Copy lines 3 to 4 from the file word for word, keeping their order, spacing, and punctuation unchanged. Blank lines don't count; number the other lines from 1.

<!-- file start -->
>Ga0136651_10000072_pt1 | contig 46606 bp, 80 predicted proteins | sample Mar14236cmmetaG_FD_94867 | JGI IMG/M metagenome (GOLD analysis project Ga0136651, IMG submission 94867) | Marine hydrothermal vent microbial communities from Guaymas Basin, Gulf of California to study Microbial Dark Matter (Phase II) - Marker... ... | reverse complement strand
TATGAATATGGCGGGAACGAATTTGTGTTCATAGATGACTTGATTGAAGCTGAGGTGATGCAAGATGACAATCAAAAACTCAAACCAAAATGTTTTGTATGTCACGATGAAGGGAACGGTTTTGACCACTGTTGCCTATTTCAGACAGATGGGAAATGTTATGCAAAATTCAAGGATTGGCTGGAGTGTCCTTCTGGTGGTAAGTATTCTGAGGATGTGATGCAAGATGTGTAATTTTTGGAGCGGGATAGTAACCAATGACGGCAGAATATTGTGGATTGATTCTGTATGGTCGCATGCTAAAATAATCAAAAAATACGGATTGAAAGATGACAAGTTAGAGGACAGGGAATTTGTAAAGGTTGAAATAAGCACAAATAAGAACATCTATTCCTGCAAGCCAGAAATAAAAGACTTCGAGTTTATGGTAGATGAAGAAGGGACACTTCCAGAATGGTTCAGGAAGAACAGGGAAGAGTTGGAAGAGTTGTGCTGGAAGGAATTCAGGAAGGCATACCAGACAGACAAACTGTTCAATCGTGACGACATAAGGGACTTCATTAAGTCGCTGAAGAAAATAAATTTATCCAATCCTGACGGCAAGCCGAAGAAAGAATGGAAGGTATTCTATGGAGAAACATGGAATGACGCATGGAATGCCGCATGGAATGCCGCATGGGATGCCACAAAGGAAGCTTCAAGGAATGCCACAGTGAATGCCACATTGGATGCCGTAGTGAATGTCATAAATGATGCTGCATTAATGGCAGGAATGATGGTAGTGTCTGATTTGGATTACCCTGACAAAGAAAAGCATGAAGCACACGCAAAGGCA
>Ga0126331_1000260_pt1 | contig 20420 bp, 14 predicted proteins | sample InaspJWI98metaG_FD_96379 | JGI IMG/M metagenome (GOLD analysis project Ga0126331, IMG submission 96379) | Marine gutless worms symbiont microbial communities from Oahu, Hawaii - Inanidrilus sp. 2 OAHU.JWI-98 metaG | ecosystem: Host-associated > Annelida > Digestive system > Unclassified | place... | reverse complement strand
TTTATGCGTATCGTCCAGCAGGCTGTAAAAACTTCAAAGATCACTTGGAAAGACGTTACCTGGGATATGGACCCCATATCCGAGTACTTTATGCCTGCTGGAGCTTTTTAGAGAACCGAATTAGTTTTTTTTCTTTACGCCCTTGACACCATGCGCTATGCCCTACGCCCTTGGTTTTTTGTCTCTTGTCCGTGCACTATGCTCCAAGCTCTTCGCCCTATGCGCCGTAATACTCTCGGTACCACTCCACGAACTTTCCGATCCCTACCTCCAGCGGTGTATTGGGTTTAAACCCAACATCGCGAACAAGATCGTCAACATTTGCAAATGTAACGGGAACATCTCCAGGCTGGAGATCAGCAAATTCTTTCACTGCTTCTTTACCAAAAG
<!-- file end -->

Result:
>Ga0126331_1000260_pt1 | contig 20420 bp, 14 predicted proteins | sample InaspJWI98metaG_FD_96379 | JGI IMG/M metagenome (GOLD analysis project Ga0126331, IMG submission 96379) | Marine gutless worms symbiont microbial communities from Oahu, Hawaii - Inanidrilus sp. 2 OAHU.JWI-98 metaG | ecosystem: Host-associated > Annelida > Digestive system > Unclassified | place... | reverse complement strand
TTTATGCGTATCGTCCAGCAGGCTGTAAAAACTTCAAAGATCACTTGGAAAGACGTTACCTGGGATATGGACCCCATATCCGAGTACTTTATGCCTGCTGGAGCTTTTTAGAGAACCGAATTAGTTTTTTTTCTTTACGCCCTTGACACCATGCGCTATGCCCTACGCCCTTGGTTTTTTGTCTCTTGTCCGTGCACTATGCTCCAAGCTCTTCGCCCTATGCGCCGTAATACTCTCGGTACCACTCCACGAACTTTCCGATCCCTACCTCCAGCGGTGTATTGGGTTTAAACCCAACATCGCGAACAAGATCGTCAACATTTGCAAATGTAACGGGAACATCTCCAGGCTGGAGATCAGCAAATTCTTTCACTGCTTCTTTACCAAAAG